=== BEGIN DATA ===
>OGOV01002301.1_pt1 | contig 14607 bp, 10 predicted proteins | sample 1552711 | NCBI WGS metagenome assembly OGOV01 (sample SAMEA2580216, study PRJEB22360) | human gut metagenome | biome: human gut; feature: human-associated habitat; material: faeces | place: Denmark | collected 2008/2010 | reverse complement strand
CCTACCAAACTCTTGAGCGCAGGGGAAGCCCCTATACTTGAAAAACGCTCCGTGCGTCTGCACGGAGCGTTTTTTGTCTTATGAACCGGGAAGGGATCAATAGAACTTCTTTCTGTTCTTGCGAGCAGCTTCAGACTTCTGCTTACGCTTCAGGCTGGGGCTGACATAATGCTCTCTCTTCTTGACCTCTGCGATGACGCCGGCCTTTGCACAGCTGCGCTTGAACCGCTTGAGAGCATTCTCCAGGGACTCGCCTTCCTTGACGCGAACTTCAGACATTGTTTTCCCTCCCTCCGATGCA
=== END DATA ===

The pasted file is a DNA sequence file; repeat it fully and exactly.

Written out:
>OGOV01002301.1_pt1 | contig 14607 bp, 10 predicted proteins | sample 1552711 | NCBI WGS metagenome assembly OGOV01 (sample SAMEA2580216, study PRJEB22360) | human gut metagenome | biome: human gut; feature: human-associated habitat; material: faeces | place: Denmark | collected 2008/2010 | reverse complement strand
CCTACCAAACTCTTGAGCGCAGGGGAAGCCCCTATACTTGAAAAACGCTCCGTGCGTCTGCACGGAGCGTTTTTTGTCTTATGAACCGGGAAGGGATCAATAGAACTTCTTTCTGTTCTTGCGAGCAGCTTCAGACTTCTGCTTACGCTTCAGGCTGGGGCTGACATAATGCTCTCTCTTCTTGACCTCTGCGATGACGCCGGCCTTTGCACAGCTGCGCTTGAACCGCTTGAGAGCATTCTCCAGGGACTCGCCTTCCTTGACGCGAACTTCAGACATTGTTTTCCCTCCCTCCGATGCA